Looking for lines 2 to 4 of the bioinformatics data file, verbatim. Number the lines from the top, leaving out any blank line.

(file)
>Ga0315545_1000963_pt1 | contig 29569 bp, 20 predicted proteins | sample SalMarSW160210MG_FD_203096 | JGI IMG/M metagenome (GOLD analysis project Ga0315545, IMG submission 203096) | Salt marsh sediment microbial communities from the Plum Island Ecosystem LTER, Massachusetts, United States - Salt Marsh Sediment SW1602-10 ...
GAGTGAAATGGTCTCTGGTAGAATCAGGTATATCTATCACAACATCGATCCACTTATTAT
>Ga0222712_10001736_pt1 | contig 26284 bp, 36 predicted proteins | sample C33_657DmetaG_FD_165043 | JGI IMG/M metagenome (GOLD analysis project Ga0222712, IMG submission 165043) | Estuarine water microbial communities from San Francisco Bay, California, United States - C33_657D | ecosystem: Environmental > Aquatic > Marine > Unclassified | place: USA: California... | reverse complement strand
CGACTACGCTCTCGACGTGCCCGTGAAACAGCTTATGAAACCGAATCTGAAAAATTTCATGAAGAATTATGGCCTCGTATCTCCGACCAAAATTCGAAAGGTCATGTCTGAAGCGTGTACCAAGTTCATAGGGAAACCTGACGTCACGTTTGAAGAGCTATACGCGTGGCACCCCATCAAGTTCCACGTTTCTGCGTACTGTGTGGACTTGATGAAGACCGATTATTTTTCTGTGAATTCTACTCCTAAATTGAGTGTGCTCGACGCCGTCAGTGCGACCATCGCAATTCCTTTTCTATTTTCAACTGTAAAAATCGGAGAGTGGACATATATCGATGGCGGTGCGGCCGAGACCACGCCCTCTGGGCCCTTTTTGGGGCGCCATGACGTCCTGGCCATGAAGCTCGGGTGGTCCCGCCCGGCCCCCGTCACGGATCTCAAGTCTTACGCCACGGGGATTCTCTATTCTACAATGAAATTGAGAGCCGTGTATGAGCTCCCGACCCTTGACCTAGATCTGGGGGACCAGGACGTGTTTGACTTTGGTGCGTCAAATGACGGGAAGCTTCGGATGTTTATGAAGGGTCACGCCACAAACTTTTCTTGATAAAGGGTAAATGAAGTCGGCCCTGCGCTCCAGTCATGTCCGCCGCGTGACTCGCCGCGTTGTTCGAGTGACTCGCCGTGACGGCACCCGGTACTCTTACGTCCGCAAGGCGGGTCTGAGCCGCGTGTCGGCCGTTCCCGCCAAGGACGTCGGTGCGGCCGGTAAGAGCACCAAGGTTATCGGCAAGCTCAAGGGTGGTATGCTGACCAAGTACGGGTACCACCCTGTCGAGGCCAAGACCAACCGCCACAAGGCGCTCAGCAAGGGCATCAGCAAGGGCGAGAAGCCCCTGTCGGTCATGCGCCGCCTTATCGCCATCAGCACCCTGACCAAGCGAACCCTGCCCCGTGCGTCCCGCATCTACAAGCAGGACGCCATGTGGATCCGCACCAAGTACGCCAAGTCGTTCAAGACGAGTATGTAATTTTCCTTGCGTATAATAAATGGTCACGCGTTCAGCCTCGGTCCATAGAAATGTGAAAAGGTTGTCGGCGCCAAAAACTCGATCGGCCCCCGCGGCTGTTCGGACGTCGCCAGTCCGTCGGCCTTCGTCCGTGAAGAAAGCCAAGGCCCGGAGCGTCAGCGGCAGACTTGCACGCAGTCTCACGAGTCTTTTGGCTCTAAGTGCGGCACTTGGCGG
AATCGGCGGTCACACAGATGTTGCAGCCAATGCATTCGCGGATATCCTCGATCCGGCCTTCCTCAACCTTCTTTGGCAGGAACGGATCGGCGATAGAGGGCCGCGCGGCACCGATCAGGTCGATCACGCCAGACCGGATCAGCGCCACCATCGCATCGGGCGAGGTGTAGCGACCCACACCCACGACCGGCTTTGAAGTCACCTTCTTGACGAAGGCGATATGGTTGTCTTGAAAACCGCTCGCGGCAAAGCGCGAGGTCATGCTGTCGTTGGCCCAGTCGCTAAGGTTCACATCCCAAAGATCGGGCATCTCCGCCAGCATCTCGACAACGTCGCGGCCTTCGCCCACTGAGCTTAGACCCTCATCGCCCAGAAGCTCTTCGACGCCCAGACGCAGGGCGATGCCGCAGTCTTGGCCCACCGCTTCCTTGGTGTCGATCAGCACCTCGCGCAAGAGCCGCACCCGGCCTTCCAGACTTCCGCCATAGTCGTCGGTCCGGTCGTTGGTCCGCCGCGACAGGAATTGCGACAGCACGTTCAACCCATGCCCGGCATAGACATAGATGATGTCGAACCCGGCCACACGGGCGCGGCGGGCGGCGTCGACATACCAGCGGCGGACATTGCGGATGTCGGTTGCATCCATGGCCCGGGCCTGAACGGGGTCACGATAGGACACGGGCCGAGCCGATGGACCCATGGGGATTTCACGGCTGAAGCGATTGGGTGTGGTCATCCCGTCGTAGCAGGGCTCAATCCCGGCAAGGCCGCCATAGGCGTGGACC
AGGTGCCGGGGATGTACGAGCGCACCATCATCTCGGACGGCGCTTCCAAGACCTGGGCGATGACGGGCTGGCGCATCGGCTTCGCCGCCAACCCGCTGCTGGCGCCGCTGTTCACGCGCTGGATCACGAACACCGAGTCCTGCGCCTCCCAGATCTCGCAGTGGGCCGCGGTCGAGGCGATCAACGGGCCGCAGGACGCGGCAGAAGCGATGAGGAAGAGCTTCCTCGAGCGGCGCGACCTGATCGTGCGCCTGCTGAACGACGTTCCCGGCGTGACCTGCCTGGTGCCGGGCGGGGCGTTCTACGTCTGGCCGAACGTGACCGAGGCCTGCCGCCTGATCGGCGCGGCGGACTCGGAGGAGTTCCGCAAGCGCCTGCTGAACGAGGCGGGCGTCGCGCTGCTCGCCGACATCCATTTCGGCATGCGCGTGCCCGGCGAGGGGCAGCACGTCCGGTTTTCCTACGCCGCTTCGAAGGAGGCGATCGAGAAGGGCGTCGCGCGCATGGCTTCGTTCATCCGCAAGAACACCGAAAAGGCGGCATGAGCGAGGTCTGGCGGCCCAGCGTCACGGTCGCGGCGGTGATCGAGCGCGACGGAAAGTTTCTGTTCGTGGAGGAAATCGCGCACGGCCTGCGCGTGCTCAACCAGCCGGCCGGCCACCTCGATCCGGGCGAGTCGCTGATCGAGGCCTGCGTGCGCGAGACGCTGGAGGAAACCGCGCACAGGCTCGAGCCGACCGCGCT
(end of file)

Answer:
GAGTGAAATGGTCTCTGGTAGAATCAGGTATATCTATCACAACATCGATCCACTTATTAT
>Ga0222712_10001736_pt1 | contig 26284 bp, 36 predicted proteins | sample C33_657DmetaG_FD_165043 | JGI IMG/M metagenome (GOLD analysis project Ga0222712, IMG submission 165043) | Estuarine water microbial communities from San Francisco Bay, California, United States - C33_657D | ecosystem: Environmental > Aquatic > Marine > Unclassified | place: USA: California... | reverse complement strand
CGACTACGCTCTCGACGTGCCCGTGAAACAGCTTATGAAACCGAATCTGAAAAATTTCATGAAGAATTATGGCCTCGTATCTCCGACCAAAATTCGAAAGGTCATGTCTGAAGCGTGTACCAAGTTCATAGGGAAACCTGACGTCACGTTTGAAGAGCTATACGCGTGGCACCCCATCAAGTTCCACGTTTCTGCGTACTGTGTGGACTTGATGAAGACCGATTATTTTTCTGTGAATTCTACTCCTAAATTGAGTGTGCTCGACGCCGTCAGTGCGACCATCGCAATTCCTTTTCTATTTTCAACTGTAAAAATCGGAGAGTGGACATATATCGATGGCGGTGCGGCCGAGACCACGCCCTCTGGGCCCTTTTTGGGGCGCCATGACGTCCTGGCCATGAAGCTCGGGTGGTCCCGCCCGGCCCCCGTCACGGATCTCAAGTCTTACGCCACGGGGATTCTCTATTCTACAATGAAATTGAGAGCCGTGTATGAGCTCCCGACCCTTGACCTAGATCTGGGGGACCAGGACGTGTTTGACTTTGGTGCGTCAAATGACGGGAAGCTTCGGATGTTTATGAAGGGTCACGCCACAAACTTTTCTTGATAAAGGGTAAATGAAGTCGGCCCTGCGCTCCAGTCATGTCCGCCGCGTGACTCGCCGCGTTGTTCGAGTGACTCGCCGTGACGGCACCCGGTACTCTTACGTCCGCAAGGCGGGTCTGAGCCGCGTGTCGGCCGTTCCCGCCAAGGACGTCGGTGCGGCCGGTAAGAGCACCAAGGTTATCGGCAAGCTCAAGGGTGGTATGCTGACCAAGTACGGGTACCACCCTGTCGAGGCCAAGACCAACCGCCACAAGGCGCTCAGCAAGGGCATCAGCAAGGGCGAGAAGCCCCTGTCGGTCATGCGCCGCCTTATCGCCATCAGCACCCTGACCAAGCGAACCCTGCCCCGTGCGTCCCGCATCTACAAGCAGGACGCCATGTGGATCCGCACCAAGTACGCCAAGTCGTTCAAGACGAGTATGTAATTTTCCTTGCGTATAATAAATGGTCACGCGTTCAGCCTCGGTCCATAGAAATGTGAAAAGGTTGTCGGCGCCAAAAACTCGATCGGCCCCCGCGGCTGTTCGGACGTCGCCAGTCCGTCGGCCTTCGTCCGTGAAGAAAGCCAAGGCCCGGAGCGTCAGCGGCAGACTTGCACGCAGTCTCACGAGTCTTTTGGCTCTAAGTGCGGCACTTGGCGG